Workplace violence an increasing threat


SiPort, a Santa Clara technology company, was closed Monday after a shooting left three people dead including the company CEO, Vice President of Operations and Head of Human Resources.

Jing Wu is the engineer accused of shooting his co-workers to death after being fired Friday morning.

Garry Mathiason is a senior partner with Littler Mendalson, the nation's leading labor law firm. He says the current economy is creating a perfect storm for workplace violence.

"It's the explosive chemistry of adding in the fear attached to not knowing what's happening with the economy, with the event of losing a job and that triggers, it's almost like a timebomb. It triggers the explosion," he said.

Mathiason says there are about 700 workplace homicides each year. This number is down from twice that many in 1994, due in part because businesses are better trained to watch for early warning signs.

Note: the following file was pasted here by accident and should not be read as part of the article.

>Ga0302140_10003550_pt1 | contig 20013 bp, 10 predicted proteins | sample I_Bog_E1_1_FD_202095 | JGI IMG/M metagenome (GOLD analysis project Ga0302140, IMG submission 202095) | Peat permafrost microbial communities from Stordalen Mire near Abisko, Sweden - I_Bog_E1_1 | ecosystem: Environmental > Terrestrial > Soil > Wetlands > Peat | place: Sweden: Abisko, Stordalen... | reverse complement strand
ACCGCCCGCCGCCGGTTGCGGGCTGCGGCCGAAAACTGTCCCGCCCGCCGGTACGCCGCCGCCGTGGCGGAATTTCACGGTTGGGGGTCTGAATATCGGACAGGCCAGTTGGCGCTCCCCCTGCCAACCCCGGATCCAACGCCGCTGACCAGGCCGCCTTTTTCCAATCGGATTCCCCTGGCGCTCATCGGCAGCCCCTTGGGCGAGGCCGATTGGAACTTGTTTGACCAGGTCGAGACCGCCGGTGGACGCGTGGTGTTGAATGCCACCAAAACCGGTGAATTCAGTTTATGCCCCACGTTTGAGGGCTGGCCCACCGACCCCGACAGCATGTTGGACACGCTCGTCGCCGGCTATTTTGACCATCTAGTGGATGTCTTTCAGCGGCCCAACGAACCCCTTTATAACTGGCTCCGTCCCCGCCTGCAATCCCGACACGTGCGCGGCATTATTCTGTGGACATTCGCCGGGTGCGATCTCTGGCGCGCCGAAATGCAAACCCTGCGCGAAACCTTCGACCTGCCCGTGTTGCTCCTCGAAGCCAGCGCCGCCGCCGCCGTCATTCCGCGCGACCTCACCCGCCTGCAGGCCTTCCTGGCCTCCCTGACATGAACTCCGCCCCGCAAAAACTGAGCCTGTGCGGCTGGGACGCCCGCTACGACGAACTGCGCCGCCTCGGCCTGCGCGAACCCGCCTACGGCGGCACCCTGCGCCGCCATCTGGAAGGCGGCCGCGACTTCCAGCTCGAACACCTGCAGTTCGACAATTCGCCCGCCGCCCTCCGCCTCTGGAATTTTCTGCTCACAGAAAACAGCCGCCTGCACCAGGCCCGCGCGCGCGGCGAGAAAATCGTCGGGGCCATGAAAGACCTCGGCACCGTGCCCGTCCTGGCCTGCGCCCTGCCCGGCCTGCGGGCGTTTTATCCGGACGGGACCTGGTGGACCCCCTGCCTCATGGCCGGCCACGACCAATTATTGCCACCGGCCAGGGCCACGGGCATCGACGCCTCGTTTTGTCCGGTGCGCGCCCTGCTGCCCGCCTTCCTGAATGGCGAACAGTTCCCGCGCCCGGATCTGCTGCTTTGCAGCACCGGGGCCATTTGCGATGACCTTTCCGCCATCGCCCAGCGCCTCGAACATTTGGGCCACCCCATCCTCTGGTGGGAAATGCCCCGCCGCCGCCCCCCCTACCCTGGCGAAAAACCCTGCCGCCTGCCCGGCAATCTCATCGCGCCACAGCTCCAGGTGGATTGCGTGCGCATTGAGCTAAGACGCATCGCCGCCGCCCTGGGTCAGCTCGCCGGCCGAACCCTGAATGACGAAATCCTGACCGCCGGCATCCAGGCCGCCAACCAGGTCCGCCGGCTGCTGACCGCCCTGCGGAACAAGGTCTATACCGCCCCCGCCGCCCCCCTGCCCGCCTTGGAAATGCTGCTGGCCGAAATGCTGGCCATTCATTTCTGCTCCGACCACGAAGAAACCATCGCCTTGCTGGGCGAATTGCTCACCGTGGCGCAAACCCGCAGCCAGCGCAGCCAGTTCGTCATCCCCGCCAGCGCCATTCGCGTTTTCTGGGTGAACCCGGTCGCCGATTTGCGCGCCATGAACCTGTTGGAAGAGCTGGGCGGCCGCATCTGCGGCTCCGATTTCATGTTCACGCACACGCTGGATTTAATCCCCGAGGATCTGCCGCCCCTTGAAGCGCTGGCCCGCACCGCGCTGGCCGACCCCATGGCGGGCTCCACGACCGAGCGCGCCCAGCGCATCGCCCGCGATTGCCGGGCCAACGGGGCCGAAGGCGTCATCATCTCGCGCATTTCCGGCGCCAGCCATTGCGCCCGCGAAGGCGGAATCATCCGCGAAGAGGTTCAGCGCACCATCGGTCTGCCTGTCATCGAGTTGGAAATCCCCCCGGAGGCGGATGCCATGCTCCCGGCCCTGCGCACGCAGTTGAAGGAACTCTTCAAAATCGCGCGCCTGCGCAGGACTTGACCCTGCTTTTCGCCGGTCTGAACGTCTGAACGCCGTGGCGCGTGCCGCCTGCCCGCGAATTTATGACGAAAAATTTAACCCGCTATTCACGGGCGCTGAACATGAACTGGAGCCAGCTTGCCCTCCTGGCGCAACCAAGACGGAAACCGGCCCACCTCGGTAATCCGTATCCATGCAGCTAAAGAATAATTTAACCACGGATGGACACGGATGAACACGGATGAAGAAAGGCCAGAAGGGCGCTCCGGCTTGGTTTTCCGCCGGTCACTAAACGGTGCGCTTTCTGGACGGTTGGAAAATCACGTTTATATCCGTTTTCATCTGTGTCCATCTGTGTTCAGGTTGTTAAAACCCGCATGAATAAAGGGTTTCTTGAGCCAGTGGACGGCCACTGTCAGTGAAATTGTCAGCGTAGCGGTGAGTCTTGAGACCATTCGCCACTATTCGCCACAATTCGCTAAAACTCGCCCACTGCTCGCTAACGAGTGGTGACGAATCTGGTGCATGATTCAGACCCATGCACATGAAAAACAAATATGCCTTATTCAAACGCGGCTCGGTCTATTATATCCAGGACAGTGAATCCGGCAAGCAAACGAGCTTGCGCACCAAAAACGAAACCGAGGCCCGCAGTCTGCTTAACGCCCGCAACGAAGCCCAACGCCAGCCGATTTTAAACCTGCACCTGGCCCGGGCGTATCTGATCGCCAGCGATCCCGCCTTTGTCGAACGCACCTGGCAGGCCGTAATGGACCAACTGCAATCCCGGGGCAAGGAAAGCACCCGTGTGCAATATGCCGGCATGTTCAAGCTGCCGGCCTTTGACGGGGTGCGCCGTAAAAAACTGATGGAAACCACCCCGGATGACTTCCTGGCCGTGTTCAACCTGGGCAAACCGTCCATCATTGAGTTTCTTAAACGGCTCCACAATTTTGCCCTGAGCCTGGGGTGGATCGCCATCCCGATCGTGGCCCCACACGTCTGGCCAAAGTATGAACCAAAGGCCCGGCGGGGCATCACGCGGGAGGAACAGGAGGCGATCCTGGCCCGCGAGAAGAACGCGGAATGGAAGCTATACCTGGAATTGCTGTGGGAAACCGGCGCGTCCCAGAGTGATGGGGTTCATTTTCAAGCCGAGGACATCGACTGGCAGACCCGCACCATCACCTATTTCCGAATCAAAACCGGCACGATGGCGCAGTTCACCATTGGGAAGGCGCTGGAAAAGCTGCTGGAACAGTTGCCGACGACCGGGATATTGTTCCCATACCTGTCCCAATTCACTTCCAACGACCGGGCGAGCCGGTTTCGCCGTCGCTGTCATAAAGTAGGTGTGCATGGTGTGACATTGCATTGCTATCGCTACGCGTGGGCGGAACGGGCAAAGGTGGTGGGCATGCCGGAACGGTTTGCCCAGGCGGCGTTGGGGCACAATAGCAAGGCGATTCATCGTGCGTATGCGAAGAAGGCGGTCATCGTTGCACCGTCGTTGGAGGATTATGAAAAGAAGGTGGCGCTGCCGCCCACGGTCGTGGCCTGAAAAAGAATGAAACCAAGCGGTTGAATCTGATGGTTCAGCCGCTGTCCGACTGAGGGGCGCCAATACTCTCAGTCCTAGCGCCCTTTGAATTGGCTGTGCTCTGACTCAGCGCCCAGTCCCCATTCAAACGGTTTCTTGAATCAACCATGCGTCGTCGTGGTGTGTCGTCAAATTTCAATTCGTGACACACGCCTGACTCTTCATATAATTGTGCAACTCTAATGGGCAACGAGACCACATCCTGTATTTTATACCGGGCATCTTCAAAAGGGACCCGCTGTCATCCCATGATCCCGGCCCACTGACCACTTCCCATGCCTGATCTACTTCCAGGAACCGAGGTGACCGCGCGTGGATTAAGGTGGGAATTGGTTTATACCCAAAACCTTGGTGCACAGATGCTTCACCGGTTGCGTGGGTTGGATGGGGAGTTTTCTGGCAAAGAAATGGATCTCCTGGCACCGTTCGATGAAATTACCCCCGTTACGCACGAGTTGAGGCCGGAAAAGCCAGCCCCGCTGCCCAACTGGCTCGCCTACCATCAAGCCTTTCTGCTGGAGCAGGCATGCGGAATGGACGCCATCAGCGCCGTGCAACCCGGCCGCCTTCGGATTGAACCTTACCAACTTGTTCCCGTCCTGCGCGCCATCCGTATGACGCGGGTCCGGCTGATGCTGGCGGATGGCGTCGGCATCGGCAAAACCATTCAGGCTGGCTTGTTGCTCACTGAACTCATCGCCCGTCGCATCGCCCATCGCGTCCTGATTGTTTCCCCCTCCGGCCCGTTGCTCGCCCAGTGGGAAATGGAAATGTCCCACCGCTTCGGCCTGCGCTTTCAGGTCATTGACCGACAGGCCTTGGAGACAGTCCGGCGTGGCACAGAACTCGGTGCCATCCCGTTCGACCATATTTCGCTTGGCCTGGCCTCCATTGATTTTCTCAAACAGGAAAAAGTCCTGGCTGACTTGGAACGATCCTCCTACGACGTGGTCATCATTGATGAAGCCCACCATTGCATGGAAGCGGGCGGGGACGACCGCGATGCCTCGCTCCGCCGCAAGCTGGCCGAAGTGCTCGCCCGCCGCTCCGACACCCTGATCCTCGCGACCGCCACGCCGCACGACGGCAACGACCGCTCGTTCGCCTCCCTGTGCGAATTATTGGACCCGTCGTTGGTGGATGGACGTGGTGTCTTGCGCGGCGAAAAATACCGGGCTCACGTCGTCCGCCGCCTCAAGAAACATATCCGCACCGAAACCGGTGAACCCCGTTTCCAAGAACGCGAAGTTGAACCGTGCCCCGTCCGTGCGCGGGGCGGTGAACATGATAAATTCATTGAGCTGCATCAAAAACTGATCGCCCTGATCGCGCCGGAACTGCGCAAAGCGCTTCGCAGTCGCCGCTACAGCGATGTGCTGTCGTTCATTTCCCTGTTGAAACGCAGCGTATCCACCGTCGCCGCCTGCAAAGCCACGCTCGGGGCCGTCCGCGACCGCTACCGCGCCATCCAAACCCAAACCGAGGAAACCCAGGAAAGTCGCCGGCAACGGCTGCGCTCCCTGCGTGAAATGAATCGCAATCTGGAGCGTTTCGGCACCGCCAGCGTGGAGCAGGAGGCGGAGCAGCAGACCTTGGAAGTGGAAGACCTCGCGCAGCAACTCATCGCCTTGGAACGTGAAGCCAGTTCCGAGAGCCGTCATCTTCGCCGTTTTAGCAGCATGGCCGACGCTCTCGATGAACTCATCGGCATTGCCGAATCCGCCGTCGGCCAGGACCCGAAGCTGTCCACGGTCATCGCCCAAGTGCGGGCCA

The firm has produced a video it has shared with some 30,000 clients.

Mathiason says seeing one or more of the early warning characteristics alone is not as indicative as looking at them collectively.

Some of the top warning signs include direct or veiled threats of harm, intimidation of others, carrying concealed weapons and actually flashing them to test for reactions, an extreme interest in semi-automatic weapons, not the hunting capability but the killing power, and paranoid behavior.

Mathiason says it's important not only for employees to report seeing any of these signs, but for managers to also have a plan in place to diffuse and deal with a potential crisis.

He says violence generally erupts within 72 hours of a trigger event such as a layoff.

Police say in the case of Jing Wu, he was Friday morning and came back that afternoon with a gun.

Wu is scheduled to appear in court Wednesday.

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